Numbers accompany us from birth until the last days and we can’t imagine the life without them. Among all the numbers, there are some special ones, named perfect. And despite a lot of papers are devoted to these perfect numbers, only 24 such numbers have been determined so far. So what is special about these numbers? Well, the number is called perfect if it is equal to the sum of all its proper divisors excluding itself. Now, let’s find out more!

The first perfect number is the number @$6@$ because its divisors are @$1,2,3,6@$ and @$6 = 1 + 2 + 3@$. The second perfect number is @$28@$. The dividers of @$28@$ are such numbers as @$1,2,4,7,14,28@$ and indeed @$1 + 2 + 4 + 7 + 14 = 28@$. The first two perfect numbers were known in antiquity. The next two numbers @$496@$ and @$8128@$ were found by Euclid. Moreover, he gave the key to the search of all even perfect numbers: if the number @$p = 1 + 2 + 4 + … + 2n = 2n + 1-1@$ is the prime, then the number @$2nr@$ is the perfect one. The correctness of this statement can be proven by considering all the proper divisors of @$2nr@$: @$1,2,4, …, 2n, 2n + 1-1,2 (2n + 1-1), 4 (2n + 1-1), …, 2n-1 (2n + 1-1)@$ and calculating their sum. All perfect numbers, which can be found by the Euclid rule, are even.

The beauty of the perfect numbers can be seen in their properties:

- All even perfect numbers except @$6@$ are the sum of the cubes of consecutive odd natural numbers:

@$ 28 = 1^3 + 3^3 @$;

@$ 496 = 1^3 + 3^3+ 5^3 + 7^3 @$;

@$ 8 128 = 1^3 + 3^3+ 5^3 + 7^3 + 9^3 + 11^3 + 13^3 + 15^3@$.

- All even perfect numbers are triangular numbers. This means that taking the perfect number of coins of the same size, we can always lay them down into the equilateral triangle:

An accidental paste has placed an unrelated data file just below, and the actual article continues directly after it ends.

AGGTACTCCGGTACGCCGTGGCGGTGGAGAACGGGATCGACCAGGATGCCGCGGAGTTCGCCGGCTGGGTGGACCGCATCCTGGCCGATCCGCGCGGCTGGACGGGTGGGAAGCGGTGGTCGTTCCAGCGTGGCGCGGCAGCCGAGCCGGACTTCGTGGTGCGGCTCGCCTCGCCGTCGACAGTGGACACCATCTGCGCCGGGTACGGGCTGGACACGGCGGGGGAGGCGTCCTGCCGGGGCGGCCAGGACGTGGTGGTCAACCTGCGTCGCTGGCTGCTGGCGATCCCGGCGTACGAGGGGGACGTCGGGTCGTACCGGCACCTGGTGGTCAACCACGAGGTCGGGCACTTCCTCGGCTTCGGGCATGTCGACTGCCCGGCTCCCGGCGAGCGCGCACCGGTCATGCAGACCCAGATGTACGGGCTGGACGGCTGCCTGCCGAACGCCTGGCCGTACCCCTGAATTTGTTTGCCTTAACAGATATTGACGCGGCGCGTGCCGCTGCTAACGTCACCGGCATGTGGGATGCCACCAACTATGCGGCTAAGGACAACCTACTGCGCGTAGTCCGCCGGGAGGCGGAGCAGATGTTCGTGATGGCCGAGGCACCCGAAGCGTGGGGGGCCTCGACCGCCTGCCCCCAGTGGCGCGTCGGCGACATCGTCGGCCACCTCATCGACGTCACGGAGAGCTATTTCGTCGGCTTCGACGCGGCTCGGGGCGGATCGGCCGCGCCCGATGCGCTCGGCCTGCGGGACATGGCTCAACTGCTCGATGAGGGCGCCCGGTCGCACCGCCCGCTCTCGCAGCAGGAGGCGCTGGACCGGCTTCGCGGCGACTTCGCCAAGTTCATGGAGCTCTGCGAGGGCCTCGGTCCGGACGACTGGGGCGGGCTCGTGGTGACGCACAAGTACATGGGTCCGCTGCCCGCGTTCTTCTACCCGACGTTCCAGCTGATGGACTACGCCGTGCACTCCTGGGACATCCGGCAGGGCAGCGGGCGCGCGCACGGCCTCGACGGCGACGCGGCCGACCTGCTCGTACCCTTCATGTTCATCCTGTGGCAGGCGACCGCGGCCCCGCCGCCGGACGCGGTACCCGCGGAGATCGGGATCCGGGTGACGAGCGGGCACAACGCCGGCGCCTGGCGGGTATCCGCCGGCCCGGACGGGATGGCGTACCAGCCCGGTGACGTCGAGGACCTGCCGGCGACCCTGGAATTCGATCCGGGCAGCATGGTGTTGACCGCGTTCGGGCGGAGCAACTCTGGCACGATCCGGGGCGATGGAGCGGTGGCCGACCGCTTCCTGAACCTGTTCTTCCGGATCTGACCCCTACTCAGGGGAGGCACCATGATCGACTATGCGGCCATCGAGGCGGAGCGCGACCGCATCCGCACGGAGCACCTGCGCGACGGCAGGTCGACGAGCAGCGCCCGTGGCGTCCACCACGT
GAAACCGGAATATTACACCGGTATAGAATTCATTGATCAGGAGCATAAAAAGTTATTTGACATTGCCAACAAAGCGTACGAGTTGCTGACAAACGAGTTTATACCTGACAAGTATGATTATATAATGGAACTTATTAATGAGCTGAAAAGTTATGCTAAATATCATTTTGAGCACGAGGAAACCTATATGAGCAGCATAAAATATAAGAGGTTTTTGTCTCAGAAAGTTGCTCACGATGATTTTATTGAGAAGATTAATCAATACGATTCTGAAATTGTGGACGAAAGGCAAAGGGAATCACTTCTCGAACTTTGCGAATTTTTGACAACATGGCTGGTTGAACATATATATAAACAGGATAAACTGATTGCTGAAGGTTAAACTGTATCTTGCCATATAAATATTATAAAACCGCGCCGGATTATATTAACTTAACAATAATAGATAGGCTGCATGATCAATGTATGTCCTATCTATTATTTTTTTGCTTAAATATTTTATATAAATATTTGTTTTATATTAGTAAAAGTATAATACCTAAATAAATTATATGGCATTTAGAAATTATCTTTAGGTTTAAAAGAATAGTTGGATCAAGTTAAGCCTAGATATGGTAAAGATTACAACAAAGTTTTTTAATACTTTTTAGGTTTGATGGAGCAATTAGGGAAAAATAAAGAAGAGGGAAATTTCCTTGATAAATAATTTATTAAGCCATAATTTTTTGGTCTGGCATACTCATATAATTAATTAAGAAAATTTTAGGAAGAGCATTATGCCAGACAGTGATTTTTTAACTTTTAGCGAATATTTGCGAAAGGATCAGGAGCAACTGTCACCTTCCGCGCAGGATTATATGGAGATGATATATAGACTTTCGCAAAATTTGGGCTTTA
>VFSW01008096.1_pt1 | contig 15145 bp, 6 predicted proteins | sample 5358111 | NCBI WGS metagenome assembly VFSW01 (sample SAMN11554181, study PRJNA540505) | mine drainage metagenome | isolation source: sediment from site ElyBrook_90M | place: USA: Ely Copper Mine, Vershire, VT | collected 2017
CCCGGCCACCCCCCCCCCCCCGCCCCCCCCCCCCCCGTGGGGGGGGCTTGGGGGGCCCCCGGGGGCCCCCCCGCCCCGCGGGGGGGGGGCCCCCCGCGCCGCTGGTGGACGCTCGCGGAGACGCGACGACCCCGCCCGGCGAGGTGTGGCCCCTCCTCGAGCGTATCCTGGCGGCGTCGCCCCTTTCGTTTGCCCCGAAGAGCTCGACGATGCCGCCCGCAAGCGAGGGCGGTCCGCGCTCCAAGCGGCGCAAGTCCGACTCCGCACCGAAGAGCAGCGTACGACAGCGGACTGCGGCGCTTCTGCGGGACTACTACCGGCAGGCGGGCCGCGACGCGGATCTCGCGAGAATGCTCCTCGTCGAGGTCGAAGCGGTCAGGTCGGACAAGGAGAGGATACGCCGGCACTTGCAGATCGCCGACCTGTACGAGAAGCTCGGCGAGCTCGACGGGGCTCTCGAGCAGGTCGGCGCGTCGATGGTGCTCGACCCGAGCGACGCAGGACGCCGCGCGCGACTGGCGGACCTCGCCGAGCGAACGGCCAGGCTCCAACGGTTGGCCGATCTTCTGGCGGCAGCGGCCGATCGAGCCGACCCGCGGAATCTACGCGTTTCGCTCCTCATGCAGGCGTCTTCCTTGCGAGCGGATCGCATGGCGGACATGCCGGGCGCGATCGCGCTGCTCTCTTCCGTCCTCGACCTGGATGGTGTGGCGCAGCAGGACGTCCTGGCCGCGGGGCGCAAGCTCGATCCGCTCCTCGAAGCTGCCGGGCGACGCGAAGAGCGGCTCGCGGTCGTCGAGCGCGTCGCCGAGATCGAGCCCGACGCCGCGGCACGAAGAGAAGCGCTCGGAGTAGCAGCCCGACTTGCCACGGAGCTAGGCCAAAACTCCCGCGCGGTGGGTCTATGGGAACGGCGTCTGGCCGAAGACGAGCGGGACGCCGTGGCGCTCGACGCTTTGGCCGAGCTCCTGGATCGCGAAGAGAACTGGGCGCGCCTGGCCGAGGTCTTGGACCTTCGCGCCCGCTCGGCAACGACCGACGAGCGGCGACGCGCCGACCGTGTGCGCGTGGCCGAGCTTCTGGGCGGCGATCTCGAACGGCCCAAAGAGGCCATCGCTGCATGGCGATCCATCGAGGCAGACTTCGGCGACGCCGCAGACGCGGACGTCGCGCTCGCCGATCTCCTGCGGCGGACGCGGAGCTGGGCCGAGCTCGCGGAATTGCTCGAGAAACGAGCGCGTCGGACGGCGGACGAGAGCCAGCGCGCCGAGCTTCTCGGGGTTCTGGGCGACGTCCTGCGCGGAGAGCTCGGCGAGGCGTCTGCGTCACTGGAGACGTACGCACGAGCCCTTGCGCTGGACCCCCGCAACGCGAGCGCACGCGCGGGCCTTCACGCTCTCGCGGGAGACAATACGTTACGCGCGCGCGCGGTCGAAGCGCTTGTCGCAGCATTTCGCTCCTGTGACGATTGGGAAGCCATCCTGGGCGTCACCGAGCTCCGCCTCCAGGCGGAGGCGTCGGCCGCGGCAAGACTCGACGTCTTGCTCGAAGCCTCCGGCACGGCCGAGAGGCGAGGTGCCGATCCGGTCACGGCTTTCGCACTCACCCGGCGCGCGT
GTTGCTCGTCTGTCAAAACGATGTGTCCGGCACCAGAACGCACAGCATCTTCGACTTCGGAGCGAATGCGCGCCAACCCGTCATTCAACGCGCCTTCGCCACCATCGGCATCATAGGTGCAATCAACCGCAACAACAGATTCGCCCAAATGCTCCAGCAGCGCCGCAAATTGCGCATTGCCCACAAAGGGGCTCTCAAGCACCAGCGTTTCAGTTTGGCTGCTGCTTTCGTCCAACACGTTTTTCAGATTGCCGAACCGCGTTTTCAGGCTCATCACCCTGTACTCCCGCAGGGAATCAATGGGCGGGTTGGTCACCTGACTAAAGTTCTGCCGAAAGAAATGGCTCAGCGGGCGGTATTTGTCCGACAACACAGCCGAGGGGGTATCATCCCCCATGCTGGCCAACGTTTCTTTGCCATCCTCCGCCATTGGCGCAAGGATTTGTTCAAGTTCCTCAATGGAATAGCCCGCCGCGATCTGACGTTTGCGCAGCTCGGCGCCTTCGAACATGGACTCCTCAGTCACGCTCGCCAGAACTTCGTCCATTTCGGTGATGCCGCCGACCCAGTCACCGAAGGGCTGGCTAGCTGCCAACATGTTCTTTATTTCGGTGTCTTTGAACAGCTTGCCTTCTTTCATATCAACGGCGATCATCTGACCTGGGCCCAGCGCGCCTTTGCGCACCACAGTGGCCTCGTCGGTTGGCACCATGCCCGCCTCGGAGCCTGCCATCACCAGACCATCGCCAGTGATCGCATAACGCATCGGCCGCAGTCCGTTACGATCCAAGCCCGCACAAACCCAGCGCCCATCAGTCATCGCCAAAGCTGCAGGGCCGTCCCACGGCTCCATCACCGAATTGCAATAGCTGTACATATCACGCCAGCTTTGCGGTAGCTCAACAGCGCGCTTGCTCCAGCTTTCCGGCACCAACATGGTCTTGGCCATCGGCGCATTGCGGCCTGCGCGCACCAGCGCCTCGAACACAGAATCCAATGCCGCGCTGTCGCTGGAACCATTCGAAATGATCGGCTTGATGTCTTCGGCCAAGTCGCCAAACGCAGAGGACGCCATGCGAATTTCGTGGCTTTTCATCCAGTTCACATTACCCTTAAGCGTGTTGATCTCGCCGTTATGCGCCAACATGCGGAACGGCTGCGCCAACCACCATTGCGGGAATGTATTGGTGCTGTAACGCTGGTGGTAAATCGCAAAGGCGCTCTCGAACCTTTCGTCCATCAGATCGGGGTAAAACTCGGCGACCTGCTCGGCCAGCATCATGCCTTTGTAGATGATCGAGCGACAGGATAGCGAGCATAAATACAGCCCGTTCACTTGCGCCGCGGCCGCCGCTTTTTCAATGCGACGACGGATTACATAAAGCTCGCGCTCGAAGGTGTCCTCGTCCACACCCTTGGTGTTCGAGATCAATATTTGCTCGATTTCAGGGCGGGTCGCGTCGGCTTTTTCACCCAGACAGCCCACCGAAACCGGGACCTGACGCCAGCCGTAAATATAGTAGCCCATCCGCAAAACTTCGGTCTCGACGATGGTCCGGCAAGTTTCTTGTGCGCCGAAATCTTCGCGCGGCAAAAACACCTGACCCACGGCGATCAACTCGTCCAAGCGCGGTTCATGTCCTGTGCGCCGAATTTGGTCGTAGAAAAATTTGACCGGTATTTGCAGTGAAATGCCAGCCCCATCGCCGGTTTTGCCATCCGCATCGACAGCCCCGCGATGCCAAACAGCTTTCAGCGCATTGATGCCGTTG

- All even perfect numbers are hexagonal and hence can be represented as @$n · (2n-1)@$ for some natural number @$n@$:

@$6 = 2 · 3@$, @$n = 2@$;

@$28 = 4 · 7@$, @$n = 4@$;

@$496 = 16 · 31@$, @$n = 16@$;

@$8 128 = 64 · 127@$, @$n = 64@$.

- The sum of all the numbers, which are back dividers to the perfect number equals 2. This is a direct consequence of the perfect numbers definition. It is easily seen by multiplying both sides of each following equation by the corresponding perfect number and reducing fractions on the left side:

@$\frac{1}{1} + \frac{1}{2} + \frac{1}{3} + \frac{1}{6} = 2@$;

@$\frac{1}{1} + \frac{1}{2} + \frac{1}{4} + \frac{1}{7} + \frac{1}{1}4 + \frac{1}{28} = 2@$;

@$\frac{1}{1} + \frac{1}{2} + \frac{1}{4} + \frac{1}{8} + \frac{1}{16} + \frac{1}{31} + \frac{1}{62} + \frac{1}{124} + \frac{1}{248} + \frac{1}{496} = 2@$;

@$\frac{1}{1} + \frac{1}{2} + \frac{1}{4} + \frac{1}{8} + \frac{1}{16} +\frac{1}{32} + \frac{1}{64} + \frac{1}{127} + \frac{1}{254} + \frac{1}{508} + \frac{1}{1016} + \frac{1}{2032} + \frac{1}{4064} + \frac{1}{8128} = 2@$.

- All even perfect numbers in binary notation contain first @$p@$ units, followed by @$p – 1@$ zeros:

@$6 = 110_2@$ @$p = 2@$;

@$28 = 11100_2@$ @$p = 3@$;

@$496 = 111110000_2@$ @$p = 5@$;

@$8128 = 1111111000000_2@$ @$p = 7@$.

The remainder of the even perfect number division by 9 (except 6) is equal to 1. As a consequence, the sum of digits of the even perfect numbers (except 6) equals 1:

@$2 + 8 = 10@$, @$1 + 0 = 1@$;

@$4 + 9 + 6 = 19@$, @$1 + 9 = 10@$, @$1 + 0 = 1@$;

@$8 + 1 + 2 + 8 = 19@$, @$1 + 9 = 10@$, @$1 + 0 = 1@$;

@$3 + 3 + 5 + 5 + 0 + 3 + 3 + 6 = 28@$, @$2 + 8 = 10@$, @$1 + 0 = 1@$.

Note that it is still unknown whether the odd perfect numbers exist and if it is possible to find the largest even perfect number. As the contemporary mathematicians say, “the works devoted to odd perfect numbers remind the hunt for a ghost, which no one had seen, but there are many indigenous studies on how it cannot look like.” Maybe, the future generation will do their best and prove the existence of odd perfect numbers.